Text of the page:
Skip to main content

How Do New Government Spending Caps Compare to Historical Efforts?

The recently enacted Fiscal Responsibility Act of 2023 (FRA) represents the first major bipartisan agreement over government spending levels since Republicans assumed control of the House of Representatives in January 2023, marking a new era of divided government.

From Fiscal Year (FY) 1991 through FY2022, a 33-year period, Congress subjected discretionary spending to caps or limitations exactly two-thirds of the time (22 years in total). Two bipartisan agreements—the Budget Enforcement Act of 1990 (BEA) and the Budget Control Act of 2011 (BCA)—were directly responsible for 15 of those 22 years.[1] The BEA itself was an outgrowth of two bipartisan laws, the 1985 Gramm-Rudman-Hollings Act and the 1987 Reaffirmation Act, that established deficit (rather than spending) limits and sought to move the U.S. towards a balanced budget.[2]

The FRA will be responsible for a minimum of two years of spending caps (FY2024-25), with the potential for four more years of spending limits (FY2026-29) if the next Congress adheres to targets included in the legislation. The FRA also includes a number of “side agreements” that, upon taking effect, will increase non-defense discretionary spending in FY2024 and 2025.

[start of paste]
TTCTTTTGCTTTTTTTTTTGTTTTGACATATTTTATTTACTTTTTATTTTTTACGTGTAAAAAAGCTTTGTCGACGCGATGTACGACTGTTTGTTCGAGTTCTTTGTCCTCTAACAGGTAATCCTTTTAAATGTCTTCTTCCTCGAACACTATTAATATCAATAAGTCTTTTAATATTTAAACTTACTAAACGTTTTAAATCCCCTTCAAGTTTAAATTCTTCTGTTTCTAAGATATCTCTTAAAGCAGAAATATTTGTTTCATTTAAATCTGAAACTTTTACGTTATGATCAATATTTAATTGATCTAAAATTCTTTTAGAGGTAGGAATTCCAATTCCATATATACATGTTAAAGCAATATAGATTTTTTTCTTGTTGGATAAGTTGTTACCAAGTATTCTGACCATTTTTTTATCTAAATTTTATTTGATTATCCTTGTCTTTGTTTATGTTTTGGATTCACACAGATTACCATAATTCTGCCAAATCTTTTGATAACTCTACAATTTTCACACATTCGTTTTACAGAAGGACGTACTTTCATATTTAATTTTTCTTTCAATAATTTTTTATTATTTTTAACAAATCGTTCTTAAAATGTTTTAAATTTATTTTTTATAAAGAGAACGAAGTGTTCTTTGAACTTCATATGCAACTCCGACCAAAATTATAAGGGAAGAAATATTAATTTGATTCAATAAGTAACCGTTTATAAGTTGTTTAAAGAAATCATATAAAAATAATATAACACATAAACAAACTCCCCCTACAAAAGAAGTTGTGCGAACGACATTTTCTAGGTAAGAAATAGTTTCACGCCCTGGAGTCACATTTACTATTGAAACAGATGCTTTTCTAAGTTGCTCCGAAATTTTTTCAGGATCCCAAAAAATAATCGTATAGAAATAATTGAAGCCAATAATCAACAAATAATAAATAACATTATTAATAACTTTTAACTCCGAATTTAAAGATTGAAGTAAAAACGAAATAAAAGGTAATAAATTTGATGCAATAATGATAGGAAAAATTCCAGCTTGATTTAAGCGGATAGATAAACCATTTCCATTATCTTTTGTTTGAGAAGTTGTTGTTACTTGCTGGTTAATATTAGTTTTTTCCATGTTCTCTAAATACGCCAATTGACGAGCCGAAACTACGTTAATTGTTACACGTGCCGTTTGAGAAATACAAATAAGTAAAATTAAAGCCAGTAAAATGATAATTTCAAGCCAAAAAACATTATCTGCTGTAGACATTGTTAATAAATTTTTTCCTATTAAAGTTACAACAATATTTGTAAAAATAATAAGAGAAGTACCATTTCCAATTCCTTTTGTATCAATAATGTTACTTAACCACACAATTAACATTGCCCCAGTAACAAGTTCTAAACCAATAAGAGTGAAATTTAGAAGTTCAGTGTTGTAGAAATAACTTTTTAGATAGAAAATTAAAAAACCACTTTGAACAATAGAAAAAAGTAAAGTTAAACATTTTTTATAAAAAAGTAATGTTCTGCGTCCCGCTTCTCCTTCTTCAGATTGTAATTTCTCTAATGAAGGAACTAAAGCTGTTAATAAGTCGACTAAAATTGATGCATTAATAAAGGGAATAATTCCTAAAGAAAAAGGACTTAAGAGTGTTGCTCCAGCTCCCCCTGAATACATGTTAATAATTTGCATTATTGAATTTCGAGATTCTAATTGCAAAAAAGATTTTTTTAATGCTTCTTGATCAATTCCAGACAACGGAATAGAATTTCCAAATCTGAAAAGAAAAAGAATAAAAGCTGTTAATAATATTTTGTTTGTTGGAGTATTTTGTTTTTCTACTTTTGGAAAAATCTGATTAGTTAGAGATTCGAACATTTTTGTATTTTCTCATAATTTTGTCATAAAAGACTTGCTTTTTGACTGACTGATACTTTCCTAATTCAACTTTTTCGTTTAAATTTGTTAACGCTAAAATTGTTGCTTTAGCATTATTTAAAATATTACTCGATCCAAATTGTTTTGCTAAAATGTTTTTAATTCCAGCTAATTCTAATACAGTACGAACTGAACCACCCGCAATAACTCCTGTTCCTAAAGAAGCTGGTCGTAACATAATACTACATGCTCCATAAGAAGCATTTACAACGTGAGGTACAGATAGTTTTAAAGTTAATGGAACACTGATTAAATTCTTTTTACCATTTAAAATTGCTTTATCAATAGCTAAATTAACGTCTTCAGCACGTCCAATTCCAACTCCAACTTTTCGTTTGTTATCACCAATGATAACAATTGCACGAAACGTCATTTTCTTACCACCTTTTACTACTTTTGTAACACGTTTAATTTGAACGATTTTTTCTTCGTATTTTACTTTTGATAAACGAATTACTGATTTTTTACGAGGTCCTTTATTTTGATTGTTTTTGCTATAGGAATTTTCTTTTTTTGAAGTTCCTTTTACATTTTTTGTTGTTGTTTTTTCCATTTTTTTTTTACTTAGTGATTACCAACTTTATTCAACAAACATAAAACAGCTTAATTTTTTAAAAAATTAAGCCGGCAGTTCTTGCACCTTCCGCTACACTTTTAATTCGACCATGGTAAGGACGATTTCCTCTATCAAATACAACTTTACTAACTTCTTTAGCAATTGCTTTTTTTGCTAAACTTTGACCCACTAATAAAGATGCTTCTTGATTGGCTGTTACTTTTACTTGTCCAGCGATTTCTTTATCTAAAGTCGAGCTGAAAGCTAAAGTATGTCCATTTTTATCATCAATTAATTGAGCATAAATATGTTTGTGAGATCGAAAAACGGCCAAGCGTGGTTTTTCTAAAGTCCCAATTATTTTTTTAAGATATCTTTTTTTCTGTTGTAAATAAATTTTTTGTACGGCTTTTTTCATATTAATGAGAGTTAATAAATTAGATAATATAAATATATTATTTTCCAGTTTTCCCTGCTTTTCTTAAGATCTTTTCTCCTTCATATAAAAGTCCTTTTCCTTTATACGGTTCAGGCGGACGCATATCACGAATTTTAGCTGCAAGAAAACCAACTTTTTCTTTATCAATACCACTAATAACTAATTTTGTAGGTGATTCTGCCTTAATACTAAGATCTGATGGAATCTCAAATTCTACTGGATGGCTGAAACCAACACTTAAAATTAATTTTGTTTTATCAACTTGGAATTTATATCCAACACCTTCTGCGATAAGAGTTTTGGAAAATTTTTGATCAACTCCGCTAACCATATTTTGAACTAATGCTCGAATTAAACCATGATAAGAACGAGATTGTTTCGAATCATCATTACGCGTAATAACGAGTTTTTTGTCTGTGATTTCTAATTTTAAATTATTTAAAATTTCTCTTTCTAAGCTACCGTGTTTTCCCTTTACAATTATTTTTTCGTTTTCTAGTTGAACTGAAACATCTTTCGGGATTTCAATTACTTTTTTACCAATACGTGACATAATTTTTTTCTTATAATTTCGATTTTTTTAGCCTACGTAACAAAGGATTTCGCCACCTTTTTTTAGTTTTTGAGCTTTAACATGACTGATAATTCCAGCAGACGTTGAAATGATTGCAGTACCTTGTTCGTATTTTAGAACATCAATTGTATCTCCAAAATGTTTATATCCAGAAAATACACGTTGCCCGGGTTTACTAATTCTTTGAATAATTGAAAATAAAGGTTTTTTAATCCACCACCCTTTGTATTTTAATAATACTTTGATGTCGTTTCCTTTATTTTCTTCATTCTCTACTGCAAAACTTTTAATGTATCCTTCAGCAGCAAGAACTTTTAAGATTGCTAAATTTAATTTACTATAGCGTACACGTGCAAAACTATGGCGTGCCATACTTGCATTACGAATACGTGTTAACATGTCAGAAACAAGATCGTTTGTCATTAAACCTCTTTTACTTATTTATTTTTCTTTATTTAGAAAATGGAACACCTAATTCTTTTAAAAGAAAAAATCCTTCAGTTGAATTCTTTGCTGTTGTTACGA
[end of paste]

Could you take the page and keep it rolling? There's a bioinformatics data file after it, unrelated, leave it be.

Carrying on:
The following table compares discretionary spending caps as enacted under the BEA, BCA, and FRA.

Read Next

New Government Spending Caps Compared to Historical Efforts

Budget Enforcement Act of 1990Budget Control Act of 2011Fiscal Responsibility Act of 2023
Spending AffectedDiscretionary budget authority and outlaysDiscretionary budget authorityDiscretionary budget authority
% of Government Outlays Affected at Time of Enactment [3]~40%~36%~29%
Discretionary Outlays as % of GDP at Time of Enactment [4]~9%~8%~6.5%
Sub-categorical Limits-Defense
(FY1991-93 only; overall limit for FY1994-95)
Years in Effect5 (FY1991-95;
later extended)
10 (FY2012-21)2 (FY2024-25)
-Points of order
-Further reduced spending caps upon failure of Congress to pass legislation achieving $1.5 trillion in deficit reduction
Major Exceptions to Caps-Changes in inflation
-Emergency spending
-Changes in credit subsidy costs
-IRS tax compliance
-Debt forgiveness for Egypt and Poland
-Emergency spending
-Overseas Contingency Operations/Global War on Terror designations
-Emergency spending
-Infrastructure law spending
-Bipartisan Safer Communities Act spending
Nominal Estimated
Savings at Time of Enactment (Outlays)
~$180 billion [5] (FY1991-95)$756 billion [6] (FY2012-21)$1.3 trillion [7] (FY2024-33)
Real Estimated
Savings at Time of Enactment (Outlays, in 2023 Dollars) [8]
~$380 billion$975 billion$1.3 trillion
Caps Extended?Yes:
-OBRA93 extended caps for FY1996-98
-BEA97 extended caps for FY1999-2002